“Head of House,” Pansy reminded him. “And your newfound allegiance with the superior house will just have to go unnoticed.”

“Allegiance?” Draco murmured.

“Later,” Pansy said. “I’ll have you know my charms appear to work quite well on Gryffindors.”

“No one’s naked, they can’t work that well,” Draco remarked.

“Yet,” said Pansy, cheerfully. “Come along.”

They weren’t, as Pansy had said, Ron and Hermione, but Harry found he didn’t mind being the third wheel again. Pansy flirted shamelessly all the way to the Great Hall, Kitcaron rolling his eyes most of the time, and Thaxia hopped between Lethe on the long stretches and Kitcaron on the stairs, watching them closely. Harry hung back, letting it wash over him, and for all that Hermione would probably have been giving a lecture on the Ministry’s policies for alliances with other wizarding nations, it felt familiar. The devil you know, he thought, dryly, and followed them into the Great Hall.

There was a gaggle of first years in the hallway, at least a few looking rather drowned, and Harry watched them eye Pansy, then Draco with awe, whispering to one another and their daemons, and then they turned to him. It was something different, he had to admit, but these children had been so young when the war ended, not even born at its beginning, and in their small faces, he saw what Draco had meant. This was no place for battles, just a school, and when they began to whisper about them, he offered a smile.

“Hi,” he said, to one group, with a brief wave at another, and by the end of the line, they didn’t look quite so terrified. Pansy rolled her eyes and motioned at him to hurry up, and he climbed to take his seat beside Draco at the head table.

“They don’t seem like absolute hellions,” Harry remarked, filling his goblet with wine.

Draco snorted. “They never do, and they always are,” he said, nodding at a Ravenclaw prefect as Pansy turned to talk to the professor on her other side – charms, if Harry remembered correctly.

“McGonagall’s a horror,” Draco muttered. “The wine turns to juice if anyone starts getting overly enthusiastic about the proceedings. So I can’t even drink myself through this.”

“It’s a smaller class this year,” Pansy remarked. “Not really much of a surprise if you think about it, though.” She laughed. “Next year’s ought to be enormous.”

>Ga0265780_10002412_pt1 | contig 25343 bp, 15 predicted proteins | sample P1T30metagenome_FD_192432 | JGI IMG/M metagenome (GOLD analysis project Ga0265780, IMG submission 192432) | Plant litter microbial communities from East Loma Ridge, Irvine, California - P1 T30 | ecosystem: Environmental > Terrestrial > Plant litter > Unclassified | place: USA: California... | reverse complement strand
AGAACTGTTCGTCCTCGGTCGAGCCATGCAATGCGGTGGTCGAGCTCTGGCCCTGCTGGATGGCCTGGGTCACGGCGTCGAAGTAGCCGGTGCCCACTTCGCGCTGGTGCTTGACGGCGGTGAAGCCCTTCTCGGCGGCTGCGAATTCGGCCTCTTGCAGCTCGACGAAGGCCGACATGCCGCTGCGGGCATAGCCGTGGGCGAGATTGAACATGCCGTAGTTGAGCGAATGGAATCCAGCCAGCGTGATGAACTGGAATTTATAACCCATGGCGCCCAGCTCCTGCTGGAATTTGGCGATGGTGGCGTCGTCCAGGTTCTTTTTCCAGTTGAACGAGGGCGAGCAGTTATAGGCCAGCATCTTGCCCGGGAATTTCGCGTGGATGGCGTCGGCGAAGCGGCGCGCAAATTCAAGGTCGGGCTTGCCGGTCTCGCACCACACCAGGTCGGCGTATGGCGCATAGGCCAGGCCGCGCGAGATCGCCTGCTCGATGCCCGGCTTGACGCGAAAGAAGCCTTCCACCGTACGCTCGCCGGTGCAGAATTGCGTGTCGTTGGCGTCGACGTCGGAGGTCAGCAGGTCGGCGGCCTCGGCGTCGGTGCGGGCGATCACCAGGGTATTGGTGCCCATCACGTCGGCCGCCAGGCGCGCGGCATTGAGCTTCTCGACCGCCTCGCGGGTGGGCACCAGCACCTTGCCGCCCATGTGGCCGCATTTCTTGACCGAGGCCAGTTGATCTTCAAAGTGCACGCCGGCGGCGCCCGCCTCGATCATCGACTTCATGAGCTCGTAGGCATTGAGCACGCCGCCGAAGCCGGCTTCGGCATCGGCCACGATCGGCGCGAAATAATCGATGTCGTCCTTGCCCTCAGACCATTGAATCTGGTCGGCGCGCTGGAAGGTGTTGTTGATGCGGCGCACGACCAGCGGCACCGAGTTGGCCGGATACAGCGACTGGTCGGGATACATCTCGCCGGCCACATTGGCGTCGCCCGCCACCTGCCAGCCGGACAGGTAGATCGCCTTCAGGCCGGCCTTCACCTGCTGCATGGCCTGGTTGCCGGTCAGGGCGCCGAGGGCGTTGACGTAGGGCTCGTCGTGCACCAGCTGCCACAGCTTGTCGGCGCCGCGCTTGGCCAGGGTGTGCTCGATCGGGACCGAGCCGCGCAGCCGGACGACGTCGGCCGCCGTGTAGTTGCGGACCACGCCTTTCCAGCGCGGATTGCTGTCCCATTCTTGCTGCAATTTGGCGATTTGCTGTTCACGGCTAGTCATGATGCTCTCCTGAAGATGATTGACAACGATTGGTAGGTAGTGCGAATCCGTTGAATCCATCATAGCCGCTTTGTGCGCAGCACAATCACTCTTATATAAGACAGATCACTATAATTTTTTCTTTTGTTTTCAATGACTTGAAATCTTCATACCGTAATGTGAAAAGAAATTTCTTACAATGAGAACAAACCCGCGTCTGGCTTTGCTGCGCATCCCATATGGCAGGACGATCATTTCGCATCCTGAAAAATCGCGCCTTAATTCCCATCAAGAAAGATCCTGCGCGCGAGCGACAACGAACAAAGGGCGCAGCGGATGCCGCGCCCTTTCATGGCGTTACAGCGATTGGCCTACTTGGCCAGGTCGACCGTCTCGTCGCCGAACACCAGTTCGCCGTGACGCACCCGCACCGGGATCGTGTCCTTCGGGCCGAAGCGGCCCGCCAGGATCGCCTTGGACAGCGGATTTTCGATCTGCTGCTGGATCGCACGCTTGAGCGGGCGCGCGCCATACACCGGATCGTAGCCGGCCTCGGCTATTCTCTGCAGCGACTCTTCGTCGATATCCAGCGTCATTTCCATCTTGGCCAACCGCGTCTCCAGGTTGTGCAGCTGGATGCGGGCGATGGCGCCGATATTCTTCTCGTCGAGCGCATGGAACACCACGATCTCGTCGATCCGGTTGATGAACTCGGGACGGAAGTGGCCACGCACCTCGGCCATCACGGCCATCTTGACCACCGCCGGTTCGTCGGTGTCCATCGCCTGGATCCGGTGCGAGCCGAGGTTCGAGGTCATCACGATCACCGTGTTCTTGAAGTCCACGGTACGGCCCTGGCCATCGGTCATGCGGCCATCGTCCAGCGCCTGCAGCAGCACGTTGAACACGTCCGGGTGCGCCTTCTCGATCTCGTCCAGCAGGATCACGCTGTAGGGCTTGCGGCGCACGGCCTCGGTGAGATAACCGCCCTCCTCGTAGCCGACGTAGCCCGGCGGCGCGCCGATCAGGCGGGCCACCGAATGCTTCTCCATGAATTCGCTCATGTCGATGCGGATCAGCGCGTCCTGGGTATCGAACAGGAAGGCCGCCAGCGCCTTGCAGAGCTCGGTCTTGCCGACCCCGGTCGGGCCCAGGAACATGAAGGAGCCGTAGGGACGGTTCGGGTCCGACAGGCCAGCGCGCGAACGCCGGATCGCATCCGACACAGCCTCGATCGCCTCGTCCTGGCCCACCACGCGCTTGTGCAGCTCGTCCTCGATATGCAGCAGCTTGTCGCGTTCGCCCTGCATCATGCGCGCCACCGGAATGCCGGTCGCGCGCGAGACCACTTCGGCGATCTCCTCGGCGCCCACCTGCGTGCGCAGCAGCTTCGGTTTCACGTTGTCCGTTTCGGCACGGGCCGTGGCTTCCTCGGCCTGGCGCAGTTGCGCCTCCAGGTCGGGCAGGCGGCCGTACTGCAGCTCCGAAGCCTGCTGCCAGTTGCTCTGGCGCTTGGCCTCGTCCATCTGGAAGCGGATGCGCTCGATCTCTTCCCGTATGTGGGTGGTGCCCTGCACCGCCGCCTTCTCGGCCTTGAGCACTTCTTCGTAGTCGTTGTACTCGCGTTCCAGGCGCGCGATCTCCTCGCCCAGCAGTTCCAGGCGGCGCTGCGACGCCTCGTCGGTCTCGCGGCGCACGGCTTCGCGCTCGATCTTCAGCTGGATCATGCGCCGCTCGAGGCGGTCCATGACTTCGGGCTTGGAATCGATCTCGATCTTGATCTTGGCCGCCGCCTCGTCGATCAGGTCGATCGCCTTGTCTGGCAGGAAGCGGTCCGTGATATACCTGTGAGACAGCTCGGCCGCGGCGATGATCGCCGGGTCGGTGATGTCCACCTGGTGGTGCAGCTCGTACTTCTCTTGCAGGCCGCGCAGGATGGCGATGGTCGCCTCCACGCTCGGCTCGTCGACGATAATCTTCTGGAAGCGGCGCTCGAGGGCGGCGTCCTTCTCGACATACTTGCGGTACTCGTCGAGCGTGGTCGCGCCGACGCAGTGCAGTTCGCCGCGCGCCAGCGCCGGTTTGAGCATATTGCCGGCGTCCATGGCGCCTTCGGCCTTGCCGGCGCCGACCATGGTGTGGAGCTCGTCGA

“Yes, thank you, I’m so glad we’ve now all had to think about Potter influencing population demographics,” Draco said, taking another gulp of wine.

“Is he always this uptight about sex and babies?” Thaxia said, curled on a stool next to Harry’s chair, all feigned innocence. “Oughtn’t you be producing some grandiose Malfoy heir by now or something?”

“You are not improving this situation,” Harry said, sternly.

“Later,” Pansy said, waving a hand. “I’ve other things to do, and besides that, I haven’t the time to –“

“Do not say one single, solitary thing about pregnancy or babies and work-life balance, or Hermione is likely to appear and eat you alive,” Harry said, firmly.

“Oh, right,” Pansy said. “I read in the Prophet –“

“Would you all just shut up?” Draco said, as Professor Martingale carried in the stool and the Hat.

“Deputy Headmaster, teaches transfiguration,” Pansy murmured.

“Pansy –“ Draco said, but Lethe carefully laid her head in his lap, and he sighed and took another drink.

The song wasn’t particularly different from what Harry remembered, though he had to admit to having attended fewer than his fair share of Sortings. The Hat did seem much bigger than he remembered.

“Abernathy, Samantha,” went to Ravenclaw, with a cheer that Harry suspected was going to get very old by the end of the evening.

Pansy and Draco both heaved an audible sigh of relief when, “Crusie, Rosalind,” went striding with clear purpose towards the Slytherin table. Harry propped his head on his hand and looked at the rest, trying to decide if it was possible to predict where they were going to go. He was wrong more often than he was right, though it was at least a bit of an entertaining game to distract him from Draco’s tension at his side, though when he was sure, he was sure, even if he didn’t know why.

“Not this one, but the next,” he murmured, and the Hat had barely touched his head before “Greengrass, Joseph,” became a Slytherin, and “Harper, Saoirse,” followed him to the table.